29. Cincinnati Bengals
The quarterback situation for the Bengals also has some mystery to it, as new head coach Zac Taylor might want to bring in his own guy at some point. For now, Andy Dalton is the leader, and he might have a mid-career rejuvenation in a brand-new offense that might excite him. With Joe Mixon, A.J. Green, John Ross, and Tyler Boyd, there are dynamic weapons to work with in Cincinnati.
30. Jacksonville Jaguars
A lack of a clear quarterback is what has most of these teams in the bottom part of the power rankings, and the Jaguars appear to be the only team that’s a lock to go outside the organization for their signal-caller this offseason. If a third-round pick is indeed the price for Nick Foles, I’d give that up without thinking twice. Foles’ calming presence might get an up-and-down, high-energy roster to take a better, more even-keeled approach in 2019. Tom Coughlin probably won’t hesitate to get rid of any players he believes was an issue (Jalen Ramsey, Leonard Fournette potentially among them) in a disappointing year.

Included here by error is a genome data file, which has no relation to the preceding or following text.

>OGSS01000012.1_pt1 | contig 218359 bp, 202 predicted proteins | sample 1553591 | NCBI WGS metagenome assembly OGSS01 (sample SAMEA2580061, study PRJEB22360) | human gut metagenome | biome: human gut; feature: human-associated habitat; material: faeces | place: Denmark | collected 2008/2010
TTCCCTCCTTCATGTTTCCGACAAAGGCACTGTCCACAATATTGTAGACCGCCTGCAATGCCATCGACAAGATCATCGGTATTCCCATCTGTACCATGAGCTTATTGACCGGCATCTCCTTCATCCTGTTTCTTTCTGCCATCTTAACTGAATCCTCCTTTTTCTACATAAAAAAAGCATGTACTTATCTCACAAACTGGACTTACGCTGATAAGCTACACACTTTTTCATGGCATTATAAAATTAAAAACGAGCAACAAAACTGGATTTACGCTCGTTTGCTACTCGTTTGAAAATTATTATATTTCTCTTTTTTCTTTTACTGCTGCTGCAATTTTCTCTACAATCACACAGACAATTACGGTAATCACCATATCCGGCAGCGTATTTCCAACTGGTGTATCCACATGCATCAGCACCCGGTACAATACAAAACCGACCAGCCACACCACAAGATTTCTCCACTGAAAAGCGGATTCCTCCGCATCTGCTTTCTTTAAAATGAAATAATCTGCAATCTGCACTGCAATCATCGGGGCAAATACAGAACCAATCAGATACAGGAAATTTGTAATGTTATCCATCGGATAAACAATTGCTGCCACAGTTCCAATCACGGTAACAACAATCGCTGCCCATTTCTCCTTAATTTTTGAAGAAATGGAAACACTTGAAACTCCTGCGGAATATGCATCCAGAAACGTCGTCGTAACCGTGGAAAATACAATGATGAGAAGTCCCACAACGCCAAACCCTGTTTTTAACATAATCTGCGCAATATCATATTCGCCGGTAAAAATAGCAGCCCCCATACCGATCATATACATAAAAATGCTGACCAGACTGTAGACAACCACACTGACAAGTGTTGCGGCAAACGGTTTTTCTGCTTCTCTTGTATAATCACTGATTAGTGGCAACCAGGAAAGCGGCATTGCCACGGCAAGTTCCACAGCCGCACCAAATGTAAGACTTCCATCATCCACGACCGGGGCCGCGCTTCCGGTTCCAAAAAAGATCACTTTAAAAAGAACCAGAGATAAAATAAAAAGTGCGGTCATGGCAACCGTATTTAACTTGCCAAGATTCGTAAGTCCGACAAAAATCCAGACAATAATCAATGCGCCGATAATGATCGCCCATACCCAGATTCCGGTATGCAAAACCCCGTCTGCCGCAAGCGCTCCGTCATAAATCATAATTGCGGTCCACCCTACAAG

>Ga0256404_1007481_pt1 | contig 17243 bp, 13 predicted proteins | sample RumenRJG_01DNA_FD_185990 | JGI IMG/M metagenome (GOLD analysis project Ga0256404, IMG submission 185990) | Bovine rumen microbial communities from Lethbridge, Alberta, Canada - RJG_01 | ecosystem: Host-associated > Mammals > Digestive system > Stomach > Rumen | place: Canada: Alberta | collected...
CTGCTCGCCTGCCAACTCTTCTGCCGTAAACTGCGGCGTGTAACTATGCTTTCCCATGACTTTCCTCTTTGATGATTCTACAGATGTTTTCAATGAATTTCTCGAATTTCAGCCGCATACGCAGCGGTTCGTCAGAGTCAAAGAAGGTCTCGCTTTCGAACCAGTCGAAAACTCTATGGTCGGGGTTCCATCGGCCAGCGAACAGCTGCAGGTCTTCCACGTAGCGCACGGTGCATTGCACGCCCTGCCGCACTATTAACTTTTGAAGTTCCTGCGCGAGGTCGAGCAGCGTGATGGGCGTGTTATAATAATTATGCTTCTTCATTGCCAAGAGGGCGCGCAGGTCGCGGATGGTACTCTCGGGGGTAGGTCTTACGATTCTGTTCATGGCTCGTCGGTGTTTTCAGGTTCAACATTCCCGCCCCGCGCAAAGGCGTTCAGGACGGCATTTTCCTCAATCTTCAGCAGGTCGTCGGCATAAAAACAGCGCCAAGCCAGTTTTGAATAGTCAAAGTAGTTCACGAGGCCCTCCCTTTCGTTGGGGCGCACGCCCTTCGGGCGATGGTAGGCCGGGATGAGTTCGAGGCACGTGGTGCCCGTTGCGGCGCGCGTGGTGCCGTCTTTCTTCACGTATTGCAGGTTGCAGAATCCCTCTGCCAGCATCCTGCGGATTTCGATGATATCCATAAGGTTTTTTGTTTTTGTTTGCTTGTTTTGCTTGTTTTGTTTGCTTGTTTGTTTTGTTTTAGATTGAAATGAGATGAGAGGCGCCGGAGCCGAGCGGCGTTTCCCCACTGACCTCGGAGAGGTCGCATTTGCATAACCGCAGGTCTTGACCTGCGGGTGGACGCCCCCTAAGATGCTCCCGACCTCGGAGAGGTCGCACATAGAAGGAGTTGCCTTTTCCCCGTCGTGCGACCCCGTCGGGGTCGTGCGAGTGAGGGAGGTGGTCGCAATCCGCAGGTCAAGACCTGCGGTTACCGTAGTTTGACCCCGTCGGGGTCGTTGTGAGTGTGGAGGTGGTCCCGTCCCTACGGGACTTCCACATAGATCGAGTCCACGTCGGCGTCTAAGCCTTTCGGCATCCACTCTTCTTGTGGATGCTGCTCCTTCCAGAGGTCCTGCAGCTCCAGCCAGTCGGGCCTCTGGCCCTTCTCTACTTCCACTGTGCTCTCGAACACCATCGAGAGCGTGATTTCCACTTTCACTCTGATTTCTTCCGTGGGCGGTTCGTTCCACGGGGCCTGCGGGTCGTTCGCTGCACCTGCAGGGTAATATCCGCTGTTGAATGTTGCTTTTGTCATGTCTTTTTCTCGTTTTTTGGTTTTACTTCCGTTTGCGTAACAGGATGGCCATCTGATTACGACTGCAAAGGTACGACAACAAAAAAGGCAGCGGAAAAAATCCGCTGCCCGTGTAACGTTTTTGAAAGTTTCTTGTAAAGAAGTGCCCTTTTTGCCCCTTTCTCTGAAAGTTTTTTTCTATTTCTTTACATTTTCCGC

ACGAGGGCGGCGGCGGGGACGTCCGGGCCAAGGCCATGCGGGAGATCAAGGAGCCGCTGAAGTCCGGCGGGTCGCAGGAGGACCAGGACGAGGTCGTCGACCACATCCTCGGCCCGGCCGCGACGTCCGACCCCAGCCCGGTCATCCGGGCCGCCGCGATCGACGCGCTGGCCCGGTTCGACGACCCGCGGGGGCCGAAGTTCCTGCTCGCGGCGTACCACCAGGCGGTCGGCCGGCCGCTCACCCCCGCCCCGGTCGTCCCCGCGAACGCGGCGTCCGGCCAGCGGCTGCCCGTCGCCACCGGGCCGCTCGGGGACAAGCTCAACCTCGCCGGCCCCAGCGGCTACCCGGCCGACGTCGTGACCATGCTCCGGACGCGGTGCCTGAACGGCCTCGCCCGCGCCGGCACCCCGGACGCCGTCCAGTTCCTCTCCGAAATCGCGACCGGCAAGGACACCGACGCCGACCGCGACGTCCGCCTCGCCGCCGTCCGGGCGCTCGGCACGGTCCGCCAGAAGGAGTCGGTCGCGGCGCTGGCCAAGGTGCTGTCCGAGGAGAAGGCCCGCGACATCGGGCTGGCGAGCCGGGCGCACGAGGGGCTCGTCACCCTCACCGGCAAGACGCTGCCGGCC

31. Miami Dolphins
Bill Belichick is the master future Hall of Famer coach that always has the biggest hand in New England’s gameplans, but Brian Flores, who called the plays for the Patriots this season, was also a big key in shutting down Sean McVay’s offense. I like Flores, but it sounds like the Dolphins are coming about as close to “tanking” as you can get in the NFL. We’ll see if the offseason shows differently, but Miami might field the league’s worst roster in 2019.
32. Arizona Cardinals
The Cardinals’ hiring of Kliff Kingsbury, who was fired from Texas Tech weeks earlier, is certainly a risky move. Admittedly, I am not very high on quarterback Josh Rosen, but the first-rounder from UCLA did show unquestionable toughness while taking hits as a rookie in 2018. The franchise might not want to go with someone else after trading up to get Rosen last year, but they should at least seriously consider Kyler Murray if Kingsbury still feels as strongly about him as he did back in October. A notable bright spot for Arizona is that Kingsbury should do a better job of making sure David Johnson and Larry Fitzgerald get the ball this season.